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Rutgers-led study develops treatment for UTIs, drug-resistant infections

Participants in a recent international study led by Rutgers physicians were kept in the hospital under observation for seven to 14 days to monitor how their bodies reacted to the treatment. – Photo by Marcelo Leal / Unsplash

A recent Rutgers-led international study has found a new combination of antibiotic treatments that are more effective in treating complicated urinary tract infections (UTIs) and fighting other infections that are commonly resistant to drugs, according to an article from Rutgers Today.

Keith Kaye, the principal investigator of the study and chief of the Division of Infectious Diseases, Allergy and Immunology at Robert Wood Johnson Medical School, said the study was conducted by testing patients who were older than 18 and facing severe UTIs, which infect the bladder, or acute pyelonephritis, which infects the kidney.

Kaye said most of the research was recorded from participants in European and Asian regions so they could be kept in a controlled environment in the hospital. Medical facilities in the U.S. do not keep patients for extended periods for research purposes, he said.

"(That sort of process) is very unusual in the United States," he said. "That's why (the researchers) had to include subjects where the more standard therapy is to keep people in the hospital for the duration of therapy, and there's not a push to get them discharged as soon as possible."

In general, individuals face differing experiences with how long UTIs last and how often the infections recur, Kaye said. In light of this, participants in the study were kept in the hospital under observation for seven to 14 days to monitor how their bodies reacted to the treatment.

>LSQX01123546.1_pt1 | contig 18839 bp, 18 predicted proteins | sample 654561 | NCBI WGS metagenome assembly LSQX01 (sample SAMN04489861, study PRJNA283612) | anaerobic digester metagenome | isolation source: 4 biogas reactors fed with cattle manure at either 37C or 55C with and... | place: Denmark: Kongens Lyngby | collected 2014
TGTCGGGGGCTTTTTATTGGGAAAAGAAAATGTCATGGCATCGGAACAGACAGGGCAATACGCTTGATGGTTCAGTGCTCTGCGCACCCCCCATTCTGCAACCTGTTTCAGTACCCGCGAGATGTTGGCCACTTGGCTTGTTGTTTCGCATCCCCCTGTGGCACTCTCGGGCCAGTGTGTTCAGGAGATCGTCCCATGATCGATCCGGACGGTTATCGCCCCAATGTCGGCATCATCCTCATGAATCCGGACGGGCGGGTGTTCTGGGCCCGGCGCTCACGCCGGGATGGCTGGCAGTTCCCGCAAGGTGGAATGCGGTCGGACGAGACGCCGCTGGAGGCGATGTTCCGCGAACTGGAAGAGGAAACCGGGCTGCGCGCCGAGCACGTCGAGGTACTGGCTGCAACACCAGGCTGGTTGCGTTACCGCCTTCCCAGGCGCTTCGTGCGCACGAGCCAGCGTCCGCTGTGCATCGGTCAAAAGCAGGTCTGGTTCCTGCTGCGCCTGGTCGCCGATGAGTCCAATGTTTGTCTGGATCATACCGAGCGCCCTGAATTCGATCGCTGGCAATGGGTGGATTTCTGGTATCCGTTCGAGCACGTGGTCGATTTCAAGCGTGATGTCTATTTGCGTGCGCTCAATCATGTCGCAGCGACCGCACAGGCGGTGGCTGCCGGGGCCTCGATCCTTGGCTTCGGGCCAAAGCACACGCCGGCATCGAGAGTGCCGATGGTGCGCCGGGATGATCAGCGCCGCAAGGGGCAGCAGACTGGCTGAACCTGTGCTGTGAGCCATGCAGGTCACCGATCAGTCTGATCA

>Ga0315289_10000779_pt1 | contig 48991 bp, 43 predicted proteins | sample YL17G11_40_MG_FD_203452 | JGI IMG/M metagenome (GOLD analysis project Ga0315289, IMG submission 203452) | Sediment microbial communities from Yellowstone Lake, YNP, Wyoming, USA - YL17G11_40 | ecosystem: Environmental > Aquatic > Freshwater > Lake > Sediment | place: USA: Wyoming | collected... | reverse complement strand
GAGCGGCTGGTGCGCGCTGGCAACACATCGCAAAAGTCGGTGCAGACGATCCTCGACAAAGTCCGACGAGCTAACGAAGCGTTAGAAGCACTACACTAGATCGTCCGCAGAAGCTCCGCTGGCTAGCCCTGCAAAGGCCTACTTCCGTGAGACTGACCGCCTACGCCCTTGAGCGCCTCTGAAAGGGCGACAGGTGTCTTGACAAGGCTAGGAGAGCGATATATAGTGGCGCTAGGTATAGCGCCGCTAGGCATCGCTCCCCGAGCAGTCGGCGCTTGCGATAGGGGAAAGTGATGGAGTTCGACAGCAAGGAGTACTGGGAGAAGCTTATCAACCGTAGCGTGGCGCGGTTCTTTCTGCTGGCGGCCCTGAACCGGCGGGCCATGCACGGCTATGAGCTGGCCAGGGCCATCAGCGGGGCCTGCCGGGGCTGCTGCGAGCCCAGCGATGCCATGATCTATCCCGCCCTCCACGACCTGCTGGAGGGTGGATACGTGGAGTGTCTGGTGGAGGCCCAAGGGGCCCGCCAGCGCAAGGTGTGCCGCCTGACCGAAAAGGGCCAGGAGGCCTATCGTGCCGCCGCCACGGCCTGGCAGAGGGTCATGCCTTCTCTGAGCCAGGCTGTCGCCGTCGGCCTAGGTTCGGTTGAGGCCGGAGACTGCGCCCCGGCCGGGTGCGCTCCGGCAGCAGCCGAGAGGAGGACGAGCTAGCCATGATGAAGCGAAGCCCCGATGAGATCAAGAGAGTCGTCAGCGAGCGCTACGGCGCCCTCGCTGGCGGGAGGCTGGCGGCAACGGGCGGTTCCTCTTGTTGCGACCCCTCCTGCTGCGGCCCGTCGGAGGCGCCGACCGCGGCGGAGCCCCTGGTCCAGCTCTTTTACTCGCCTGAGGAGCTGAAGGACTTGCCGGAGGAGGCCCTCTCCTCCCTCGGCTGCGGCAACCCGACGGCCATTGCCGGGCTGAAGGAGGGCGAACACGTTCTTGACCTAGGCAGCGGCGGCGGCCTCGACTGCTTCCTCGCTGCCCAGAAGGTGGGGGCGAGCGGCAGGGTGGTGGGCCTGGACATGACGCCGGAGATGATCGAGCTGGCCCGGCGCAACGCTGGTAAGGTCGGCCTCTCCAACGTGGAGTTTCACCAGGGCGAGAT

Kaye said the results of the study showed that the new combination of drugs used in the study was highly effective in treating complicated UTIs and acute pyelonephritis.

"I think we had hypothesized that it would be superior to piperacillin-tazobactam (previous treatment) for those resistant infections, but actually, it was superior across the board for all the infections," Kaye said. "So I think we expected it to work well, but how well it worked was a pleasant surprise."

While the researchers were already expecting to gain new results from this study, these findings turned out to be even more valuable than they expected, he said.

Kaye also said that another important aspect of the treatment was that it could fight against durable pathogens — agents that produce diseases — that were previously unaffected by old drug combinations. Extended-spectrum beta-lactamase (ESBL) is a pathogen that directly causes UTIs, and the treatment is able to fight against it.

ESBL pathogens are commonly known in the medical field for their resistance to treatments, so this new combination of antibiotics is a unique medicine that will become a very useful solution, even for recurring infections as well, he said.

Kaye said the researchers designed the study as a "standard phase three clinical trial," which requests authorization from the U.S. Food and Drug Administration (FDA) to be able to use the new treatment on patients outside of the study.

After being approved by the FDA, the treatment will initially be distributed within hospitals, as patients must receive it through intravenous (IV) therapy since there are currently no options for the treatment to be received orally, he said.

Kaye said it could be possible in the future for patients with quality at-home IV therapy or those in nursing homes to receive a prescription for the treatment instead of having to receive it in a hospital.

"Resistant organisms are here to stay," he said. "We need new agents. We need alternative strategies for managing these infections. We need to limit use as much as possible, but when we need effective therapies, it's nice to have new and powerful options to choose from."

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